Authorities Move to Protect Han Chinese Following Deadly Xinjiang Attack

Share on WhatsApp
Share on WhatsApp
uyghur-security-urumqi-may-2014.jpg Fully armed Chinese paramilitary police officers stand guard along a street in Urumqi, May 23, 2014.

Authorities in northwestern China’s Xinjiang region have widened a dragnet and are stepping up security measures in the wake of a stabbing attack that left six Han Chinese farmers dead last week, according to local officials, while ethnic minority Uyghurs say the bloodshed was prompted by discriminatory policies.

Security personnel shot dead a Uyghur man and captured five additional Uyghur suspects following the July 9 incident in Uchturpan (in Chinese, Wushi) county in Aksu prefecture in mid-western Xinjiang, according to police.

Abduweli Tursun, a police officer from Imamlirim township’s Yengisa village, near the site of the attack in No. 7 village, said that three other suspects were on the run.

Last week’s incident came as Chinese authorities pushed ahead with a relentless anti-terrorism crackdown following several high-profile attacks blamed on militants in Xinjiang, the homeland of the mostly Muslim Uyghurs who complain of ethnic discrimination, oppressive religious controls, and continued poverty and joblessness.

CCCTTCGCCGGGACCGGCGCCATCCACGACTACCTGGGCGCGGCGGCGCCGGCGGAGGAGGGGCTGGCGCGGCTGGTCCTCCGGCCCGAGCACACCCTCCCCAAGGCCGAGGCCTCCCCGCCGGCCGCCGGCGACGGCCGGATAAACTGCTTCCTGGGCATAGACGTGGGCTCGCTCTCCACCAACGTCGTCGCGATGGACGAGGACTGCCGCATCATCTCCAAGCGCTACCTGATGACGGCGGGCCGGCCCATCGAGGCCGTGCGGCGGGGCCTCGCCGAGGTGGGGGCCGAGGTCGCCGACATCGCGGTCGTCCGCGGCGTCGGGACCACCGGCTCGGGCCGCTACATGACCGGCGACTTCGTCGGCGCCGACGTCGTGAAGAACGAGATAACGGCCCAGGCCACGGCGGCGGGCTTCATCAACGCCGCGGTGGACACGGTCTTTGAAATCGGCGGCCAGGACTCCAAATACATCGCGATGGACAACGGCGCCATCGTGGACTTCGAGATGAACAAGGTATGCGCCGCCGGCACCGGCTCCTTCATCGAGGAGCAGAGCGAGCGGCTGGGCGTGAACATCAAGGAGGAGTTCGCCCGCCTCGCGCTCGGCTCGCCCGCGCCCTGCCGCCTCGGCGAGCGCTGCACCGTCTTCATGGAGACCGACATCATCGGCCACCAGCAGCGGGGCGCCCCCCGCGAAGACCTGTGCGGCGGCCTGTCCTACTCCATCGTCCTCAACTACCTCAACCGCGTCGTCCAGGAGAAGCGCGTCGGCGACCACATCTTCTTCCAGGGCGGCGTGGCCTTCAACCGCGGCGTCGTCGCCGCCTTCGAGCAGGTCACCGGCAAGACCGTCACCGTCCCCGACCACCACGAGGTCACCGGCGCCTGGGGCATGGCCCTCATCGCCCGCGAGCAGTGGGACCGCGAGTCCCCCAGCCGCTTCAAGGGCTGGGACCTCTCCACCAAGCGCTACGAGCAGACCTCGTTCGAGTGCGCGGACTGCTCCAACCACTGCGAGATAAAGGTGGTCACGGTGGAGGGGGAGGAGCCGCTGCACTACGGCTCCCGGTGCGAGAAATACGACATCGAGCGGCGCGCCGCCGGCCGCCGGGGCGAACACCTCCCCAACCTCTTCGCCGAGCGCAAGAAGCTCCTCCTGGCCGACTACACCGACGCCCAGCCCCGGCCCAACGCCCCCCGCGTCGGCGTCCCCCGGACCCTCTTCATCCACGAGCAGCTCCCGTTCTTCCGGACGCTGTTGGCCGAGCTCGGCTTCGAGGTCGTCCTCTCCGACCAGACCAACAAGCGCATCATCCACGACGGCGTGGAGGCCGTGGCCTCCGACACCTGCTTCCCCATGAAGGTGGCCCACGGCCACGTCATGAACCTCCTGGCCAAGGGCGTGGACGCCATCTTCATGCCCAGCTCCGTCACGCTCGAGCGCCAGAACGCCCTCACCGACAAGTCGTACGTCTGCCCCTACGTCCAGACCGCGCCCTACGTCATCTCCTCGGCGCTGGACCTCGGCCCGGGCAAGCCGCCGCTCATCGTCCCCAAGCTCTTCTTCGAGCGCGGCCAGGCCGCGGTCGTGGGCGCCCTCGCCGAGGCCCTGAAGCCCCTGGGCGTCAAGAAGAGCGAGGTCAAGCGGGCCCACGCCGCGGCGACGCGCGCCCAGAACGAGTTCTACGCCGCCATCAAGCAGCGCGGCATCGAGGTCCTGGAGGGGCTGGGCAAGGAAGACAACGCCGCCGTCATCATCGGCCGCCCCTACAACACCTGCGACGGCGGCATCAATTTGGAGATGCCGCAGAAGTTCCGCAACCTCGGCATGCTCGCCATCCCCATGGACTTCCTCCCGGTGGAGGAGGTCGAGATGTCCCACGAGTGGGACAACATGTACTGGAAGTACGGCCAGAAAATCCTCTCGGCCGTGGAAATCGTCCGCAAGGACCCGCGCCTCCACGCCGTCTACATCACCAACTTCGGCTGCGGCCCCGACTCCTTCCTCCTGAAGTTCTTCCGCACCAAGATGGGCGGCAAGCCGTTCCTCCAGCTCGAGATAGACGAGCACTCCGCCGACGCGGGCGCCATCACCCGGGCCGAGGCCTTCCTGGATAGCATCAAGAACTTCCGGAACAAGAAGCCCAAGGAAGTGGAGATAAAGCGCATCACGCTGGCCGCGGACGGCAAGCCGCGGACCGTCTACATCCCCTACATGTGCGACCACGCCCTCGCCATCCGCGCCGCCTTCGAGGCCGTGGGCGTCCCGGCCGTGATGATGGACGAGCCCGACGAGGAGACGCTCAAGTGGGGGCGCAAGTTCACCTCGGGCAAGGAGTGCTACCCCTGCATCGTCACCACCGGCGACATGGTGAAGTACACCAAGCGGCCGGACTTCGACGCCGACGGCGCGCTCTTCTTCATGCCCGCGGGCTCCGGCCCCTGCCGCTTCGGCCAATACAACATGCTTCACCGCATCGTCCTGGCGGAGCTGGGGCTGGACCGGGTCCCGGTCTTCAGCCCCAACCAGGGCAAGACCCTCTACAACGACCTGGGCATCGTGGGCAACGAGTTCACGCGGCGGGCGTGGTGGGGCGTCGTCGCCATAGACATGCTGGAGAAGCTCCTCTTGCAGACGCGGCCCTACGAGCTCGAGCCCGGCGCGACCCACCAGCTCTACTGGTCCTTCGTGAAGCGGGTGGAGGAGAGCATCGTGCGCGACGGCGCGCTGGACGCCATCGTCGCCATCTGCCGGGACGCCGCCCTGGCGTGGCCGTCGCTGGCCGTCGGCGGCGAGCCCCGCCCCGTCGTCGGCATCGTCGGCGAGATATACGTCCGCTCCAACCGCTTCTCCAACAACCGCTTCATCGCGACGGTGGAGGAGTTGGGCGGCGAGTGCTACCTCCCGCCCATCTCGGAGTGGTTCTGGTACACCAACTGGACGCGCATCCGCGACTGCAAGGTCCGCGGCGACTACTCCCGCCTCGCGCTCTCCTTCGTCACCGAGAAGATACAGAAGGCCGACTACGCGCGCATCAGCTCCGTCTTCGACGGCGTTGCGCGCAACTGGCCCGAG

Yusup Abdulla, the chief of Imamlirim’s Yawash village, said authorities had employed additional security to protect the area’s Han Chinese residents.

“After the incident we rounded up 20-something Han Chinese residents of our village and moved them to our office building in order to protect them,” he said. “They will remain here until the suspects are all detained.”

“Altogether, about 200 Han Chinese residents in the whole town have been put under protection.”

Tursun Qadir, the manager of a gas station in Imamlirim, said that after the attack, police had ordered staff at sensitive sites to take stronger security measures.

“Right now, the gas station is surrounded by a metal fence, instead of the rope fence we had before. Also, we have blocked off the exit so that customers can only use the entrance,” he said.

“We have begun monitoring and listing the drivers who purchase gas from our station. Buying gas in separate containers is prohibited, and if someone wants to do so they must first get permission from the police.”